It's that day when arbitration-eligible players must exchange their preferred salary figures with their teams. The main difference this season? All thirty MLB clubs now have a 'file-and-trial' policy - as the Atlanta Braves have had for years.
'Tis the season. Up to this date this offseason, the Atlanta Braves have been most interested in team building activities. Today... that emphasis is placed on hold while internal matters are dealt with.
So it is around all of major league baseball today as well... behold the floodgates are now open:
Only a handful of players around the league have jumped the gun and gotten this process out of the way early. The rest will deal with the subject today - including all 7 of the Atlanta Braves' arbitration-eligible players.
- Johan Camargo, $1.6 million
- Grant Dayton, $800K
- Adam Duvall, $3.8 million
- Mike Foltynewicz, $7.5 million
- Shane Greene, $6.5 million
- Luke Jackson, $1.9 million
- Dansby Swanson, $3.3 million
All along this Winter, when we've needed to project salaries for payroll estimation purposes, we've been using the numbers modeled from the MLB Trade Rumors site (noted above), which has proved to be a highly accurate tool for the process... so much so that many MLB teams use it themselves.
Today, though, those numbers become irrelevant.
In case you don't know, baseball's arbitration process is partly about haggling, partly about guesswork, and partly about actual on-field performance.
Players typically get 3 years in the arbitration system, with the first year being vital as it establishes a baseline from which future arbitration salaries are based.
Today is the deadline for teams and players to submit the salary figures that they are prepared to defend in an arbitration hearing.
Ideally, the team and each player (their agents) will get together and agree on a figure so that everybody's more-or-less happy with the process and the potential for an acrimonious arbitration trial is avoided.
This 'file-and-trial' policy is intended to put a deadline on these negotiations... and for all thirty clubs, if a negotiated settlement can't be reached today, then the two sides will 'file' their preferred salary figures with the MLB office and then plan on proceeding to the 'trial'... with no more negotiations.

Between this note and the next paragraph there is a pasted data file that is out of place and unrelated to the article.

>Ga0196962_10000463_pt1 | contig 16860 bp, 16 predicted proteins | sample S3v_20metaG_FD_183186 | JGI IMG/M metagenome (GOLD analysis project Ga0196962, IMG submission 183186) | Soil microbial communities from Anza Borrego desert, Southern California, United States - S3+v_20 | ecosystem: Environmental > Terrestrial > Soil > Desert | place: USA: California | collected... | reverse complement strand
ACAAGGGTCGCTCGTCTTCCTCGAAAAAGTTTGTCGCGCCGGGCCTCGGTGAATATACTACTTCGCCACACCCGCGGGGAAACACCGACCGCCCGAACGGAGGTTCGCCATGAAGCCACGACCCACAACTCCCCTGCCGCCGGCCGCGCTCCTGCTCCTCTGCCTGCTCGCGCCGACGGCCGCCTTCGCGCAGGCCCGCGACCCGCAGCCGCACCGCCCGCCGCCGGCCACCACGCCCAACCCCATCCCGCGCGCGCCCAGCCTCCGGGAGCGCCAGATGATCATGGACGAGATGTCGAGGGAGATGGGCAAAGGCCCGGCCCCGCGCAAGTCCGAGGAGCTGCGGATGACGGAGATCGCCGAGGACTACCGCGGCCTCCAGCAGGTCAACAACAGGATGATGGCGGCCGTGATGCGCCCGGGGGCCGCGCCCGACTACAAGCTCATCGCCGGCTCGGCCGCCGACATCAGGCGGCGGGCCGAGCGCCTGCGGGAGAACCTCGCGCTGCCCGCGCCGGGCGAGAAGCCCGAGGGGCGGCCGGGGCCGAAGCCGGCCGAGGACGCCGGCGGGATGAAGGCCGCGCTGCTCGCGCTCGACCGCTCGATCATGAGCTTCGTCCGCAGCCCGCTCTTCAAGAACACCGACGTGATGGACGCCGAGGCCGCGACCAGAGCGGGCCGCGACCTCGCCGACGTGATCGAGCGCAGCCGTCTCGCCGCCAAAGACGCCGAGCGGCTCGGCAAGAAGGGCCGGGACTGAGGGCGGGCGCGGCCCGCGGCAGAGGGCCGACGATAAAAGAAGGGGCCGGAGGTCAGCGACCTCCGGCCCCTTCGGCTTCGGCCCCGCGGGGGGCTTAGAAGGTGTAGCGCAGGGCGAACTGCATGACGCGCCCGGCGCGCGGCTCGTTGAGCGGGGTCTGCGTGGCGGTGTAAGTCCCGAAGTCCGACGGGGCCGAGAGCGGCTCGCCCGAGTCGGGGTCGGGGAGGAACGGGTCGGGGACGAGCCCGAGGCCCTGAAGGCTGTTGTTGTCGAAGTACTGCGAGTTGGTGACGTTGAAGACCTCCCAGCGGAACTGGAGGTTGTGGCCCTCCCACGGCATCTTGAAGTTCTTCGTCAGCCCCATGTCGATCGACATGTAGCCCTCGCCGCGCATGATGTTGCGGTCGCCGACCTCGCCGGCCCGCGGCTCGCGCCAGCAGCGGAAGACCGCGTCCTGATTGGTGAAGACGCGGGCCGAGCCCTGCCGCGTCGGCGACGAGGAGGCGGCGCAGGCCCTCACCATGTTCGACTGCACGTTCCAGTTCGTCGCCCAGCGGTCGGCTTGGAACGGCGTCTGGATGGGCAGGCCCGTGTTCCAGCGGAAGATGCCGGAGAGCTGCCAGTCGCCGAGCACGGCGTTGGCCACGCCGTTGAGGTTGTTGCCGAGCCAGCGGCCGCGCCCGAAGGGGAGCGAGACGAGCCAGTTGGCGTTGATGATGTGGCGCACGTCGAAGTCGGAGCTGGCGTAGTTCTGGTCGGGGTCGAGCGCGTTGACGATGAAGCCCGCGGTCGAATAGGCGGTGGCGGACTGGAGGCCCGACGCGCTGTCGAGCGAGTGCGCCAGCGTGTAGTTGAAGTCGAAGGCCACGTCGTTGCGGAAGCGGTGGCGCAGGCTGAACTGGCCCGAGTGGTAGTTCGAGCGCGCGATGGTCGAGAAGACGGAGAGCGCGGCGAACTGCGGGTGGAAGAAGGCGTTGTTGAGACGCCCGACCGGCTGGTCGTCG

This declaration on numbers is not necessarily the numbers that each side feels that the player deserves, but instead it's more about the case they can make.
A couple of years ago, after what had to be a fairly wide gap in the negotiations between the Braves and Mike Foltynewicz' representative, the two sides actually filed figures that were almost comically close to one another... $100,000.
The Braves won that case, but the equally comical part is that while agents will often use in-house resources to prepare for the trial, teams tend to use external representatives... and thus the Braves may have actually spent most of that 'gained' $100,000 in the process of defending themselves.
But as this process goes today, we'll get lots of news about these seven players and their salaries for 2020.
The vast majority of arbitration-eligible players will come to an agreement today with their teams, and then Braves have likewise had a good record of avoiding trials through the years. though early indications seem to lean toward Alex Anthopoulos carrying a marginally harder line in negotiations than his predecessors.
In fact, given the team's payroll, you might even see the Braves try to save a buck or two today over the MLBTR estimated figures. That's just a guess, but we'll see how it plays out.
There could be a few arb-related trades today, too: teams that have been waiting on some trades will often pull the trigger today if an arb-player is involved: better to have the new club decide on negotiations and name their own price to defend... if it comes to that.
So watch the (virtual) wires for the updates: we will definitely hear more later today.